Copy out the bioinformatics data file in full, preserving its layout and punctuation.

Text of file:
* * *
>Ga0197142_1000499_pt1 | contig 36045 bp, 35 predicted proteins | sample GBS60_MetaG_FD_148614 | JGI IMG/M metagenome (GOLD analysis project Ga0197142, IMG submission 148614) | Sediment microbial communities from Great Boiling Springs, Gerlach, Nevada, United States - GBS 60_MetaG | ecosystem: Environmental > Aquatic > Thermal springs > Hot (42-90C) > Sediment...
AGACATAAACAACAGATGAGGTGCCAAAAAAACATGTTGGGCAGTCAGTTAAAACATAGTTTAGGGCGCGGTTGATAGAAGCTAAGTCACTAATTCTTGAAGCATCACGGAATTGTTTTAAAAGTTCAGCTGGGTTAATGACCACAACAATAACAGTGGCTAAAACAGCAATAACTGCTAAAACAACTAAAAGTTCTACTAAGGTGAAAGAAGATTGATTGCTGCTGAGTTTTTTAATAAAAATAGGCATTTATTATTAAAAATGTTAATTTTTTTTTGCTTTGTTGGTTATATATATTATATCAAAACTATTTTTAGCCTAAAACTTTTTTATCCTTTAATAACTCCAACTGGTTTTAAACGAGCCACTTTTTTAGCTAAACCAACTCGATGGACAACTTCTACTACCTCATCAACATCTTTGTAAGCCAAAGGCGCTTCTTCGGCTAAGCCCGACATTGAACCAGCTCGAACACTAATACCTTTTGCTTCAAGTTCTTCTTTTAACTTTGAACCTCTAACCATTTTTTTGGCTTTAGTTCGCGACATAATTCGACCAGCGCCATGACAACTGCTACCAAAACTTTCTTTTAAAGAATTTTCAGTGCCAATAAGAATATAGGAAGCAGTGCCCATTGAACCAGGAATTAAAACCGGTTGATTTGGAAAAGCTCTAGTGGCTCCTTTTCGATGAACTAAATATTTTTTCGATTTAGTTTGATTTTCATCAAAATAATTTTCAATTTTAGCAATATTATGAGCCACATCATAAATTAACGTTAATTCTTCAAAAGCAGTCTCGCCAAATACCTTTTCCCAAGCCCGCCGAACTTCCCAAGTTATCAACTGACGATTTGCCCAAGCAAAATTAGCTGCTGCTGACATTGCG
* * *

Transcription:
>Ga0197142_1000499_pt1 | contig 36045 bp, 35 predicted proteins | sample GBS60_MetaG_FD_148614 | JGI IMG/M metagenome (GOLD analysis project Ga0197142, IMG submission 148614) | Sediment microbial communities from Great Boiling Springs, Gerlach, Nevada, United States - GBS 60_MetaG | ecosystem: Environmental > Aquatic > Thermal springs > Hot (42-90C) > Sediment...
AGACATAAACAACAGATGAGGTGCCAAAAAAACATGTTGGGCAGTCAGTTAAAACATAGTTTAGGGCGCGGTTGATAGAAGCTAAGTCACTAATTCTTGAAGCATCACGGAATTGTTTTAAAAGTTCAGCTGGGTTAATGACCACAACAATAACAGTGGCTAAAACAGCAATAACTGCTAAAACAACTAAAAGTTCTACTAAGGTGAAAGAAGATTGATTGCTGCTGAGTTTTTTAATAAAAATAGGCATTTATTATTAAAAATGTTAATTTTTTTTTGCTTTGTTGGTTATATATATTATATCAAAACTATTTTTAGCCTAAAACTTTTTTATCCTTTAATAACTCCAACTGGTTTTAAACGAGCCACTTTTTTAGCTAAACCAACTCGATGGACAACTTCTACTACCTCATCAACATCTTTGTAAGCCAAAGGCGCTTCTTCGGCTAAGCCCGACATTGAACCAGCTCGAACACTAATACCTTTTGCTTCAAGTTCTTCTTTTAACTTTGAACCTCTAACCATTTTTTTGGCTTTAGTTCGCGACATAATTCGACCAGCGCCATGACAACTGCTACCAAAACTTTCTTTTAAAGAATTTTCAGTGCCAATAAGAATATAGGAAGCAGTGCCCATTGAACCAGGAATTAAAACCGGTTGATTTGGAAAAGCTCTAGTGGCTCCTTTTCGATGAACTAAATATTTTTTCGATTTAGTTTGATTTTCATCAAAATAATTTTCAATTTTAGCAATATTATGAGCCACATCATAAATTAACGTTAATTCTTCAAAAGCAGTCTCGCCAAATACCTTTTCCCAAGCCCGCCGAACTTCCCAAGTTATCAACTGACGATTTGCCCAAGCAAAATTAGCTGCTGCTGACATTGCG